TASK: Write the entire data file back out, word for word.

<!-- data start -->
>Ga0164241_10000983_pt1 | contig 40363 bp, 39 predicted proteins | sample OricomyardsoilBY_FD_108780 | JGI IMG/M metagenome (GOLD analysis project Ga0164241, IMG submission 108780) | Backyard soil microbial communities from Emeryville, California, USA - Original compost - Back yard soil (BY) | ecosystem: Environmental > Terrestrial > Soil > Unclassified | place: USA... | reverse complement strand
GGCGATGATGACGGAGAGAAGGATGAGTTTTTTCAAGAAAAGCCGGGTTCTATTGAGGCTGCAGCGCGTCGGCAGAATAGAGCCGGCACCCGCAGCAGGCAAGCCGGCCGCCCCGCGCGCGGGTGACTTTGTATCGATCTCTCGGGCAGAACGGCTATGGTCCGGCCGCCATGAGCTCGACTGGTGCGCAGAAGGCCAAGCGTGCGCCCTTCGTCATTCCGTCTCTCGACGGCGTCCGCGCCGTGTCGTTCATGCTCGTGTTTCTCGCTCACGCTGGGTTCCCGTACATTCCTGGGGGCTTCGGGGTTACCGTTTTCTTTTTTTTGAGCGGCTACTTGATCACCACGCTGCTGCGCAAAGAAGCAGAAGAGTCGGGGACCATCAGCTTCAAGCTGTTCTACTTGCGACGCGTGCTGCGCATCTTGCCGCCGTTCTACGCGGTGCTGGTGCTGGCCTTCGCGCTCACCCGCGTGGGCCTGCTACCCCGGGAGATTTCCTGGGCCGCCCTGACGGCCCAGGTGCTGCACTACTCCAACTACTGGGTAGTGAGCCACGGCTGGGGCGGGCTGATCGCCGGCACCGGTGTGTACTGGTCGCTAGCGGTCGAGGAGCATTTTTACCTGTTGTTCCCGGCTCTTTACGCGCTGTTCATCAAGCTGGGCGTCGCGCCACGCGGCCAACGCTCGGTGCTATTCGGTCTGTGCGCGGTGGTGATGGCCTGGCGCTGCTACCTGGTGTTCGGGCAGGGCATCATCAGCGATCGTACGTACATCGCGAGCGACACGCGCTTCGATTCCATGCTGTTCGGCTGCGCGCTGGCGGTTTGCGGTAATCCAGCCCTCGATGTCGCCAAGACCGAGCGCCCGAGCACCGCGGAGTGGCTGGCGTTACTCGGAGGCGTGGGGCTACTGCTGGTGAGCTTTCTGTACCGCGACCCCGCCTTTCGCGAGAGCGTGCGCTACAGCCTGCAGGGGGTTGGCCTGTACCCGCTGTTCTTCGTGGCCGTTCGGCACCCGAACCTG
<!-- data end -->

>Ga0164241_10000983_pt1 | contig 40363 bp, 39 predicted proteins | sample OricomyardsoilBY_FD_108780 | JGI IMG/M metagenome (GOLD analysis project Ga0164241, IMG submission 108780) | Backyard soil microbial communities from Emeryville, California, USA - Original compost - Back yard soil (BY) | ecosystem: Environmental > Terrestrial > Soil > Unclassified | place: USA... | reverse complement strand
GGCGATGATGACGGAGAGAAGGATGAGTTTTTTCAAGAAAAGCCGGGTTCTATTGAGGCTGCAGCGCGTCGGCAGAATAGAGCCGGCACCCGCAGCAGGCAAGCCGGCCGCCCCGCGCGCGGGTGACTTTGTATCGATCTCTCGGGCAGAACGGCTATGGTCCGGCCGCCATGAGCTCGACTGGTGCGCAGAAGGCCAAGCGTGCGCCCTTCGTCATTCCGTCTCTCGACGGCGTCCGCGCCGTGTCGTTCATGCTCGTGTTTCTCGCTCACGCTGGGTTCCCGTACATTCCTGGGGGCTTCGGGGTTACCGTTTTCTTTTTTTTGAGCGGCTACTTGATCACCACGCTGCTGCGCAAAGAAGCAGAAGAGTCGGGGACCATCAGCTTCAAGCTGTTCTACTTGCGACGCGTGCTGCGCATCTTGCCGCCGTTCTACGCGGTGCTGGTGCTGGCCTTCGCGCTCACCCGCGTGGGCCTGCTACCCCGGGAGATTTCCTGGGCCGCCCTGACGGCCCAGGTGCTGCACTACTCCAACTACTGGGTAGTGAGCCACGGCTGGGGCGGGCTGATCGCCGGCACCGGTGTGTACTGGTCGCTAGCGGTCGAGGAGCATTTTTACCTGTTGTTCCCGGCTCTTTACGCGCTGTTCATCAAGCTGGGCGTCGCGCCACGCGGCCAACGCTCGGTGCTATTCGGTCTGTGCGCGGTGGTGATGGCCTGGCGCTGCTACCTGGTGTTCGGGCAGGGCATCATCAGCGATCGTACGTACATCGCGAGCGACACGCGCTTCGATTCCATGCTGTTCGGCTGCGCGCTGGCGGTTTGCGGTAATCCAGCCCTCGATGTCGCCAAGACCGAGCGCCCGAGCACCGCGGAGTGGCTGGCGTTACTCGGAGGCGTGGGGCTACTGCTGGTGAGCTTTCTGTACCGCGACCCCGCCTTTCGCGAGAGCGTGCGCTACAGCCTGCAGGGGGTTGGCCTGTACCCGCTGTTCTTCGTGGCCGTTCGGCACCCGAACCTG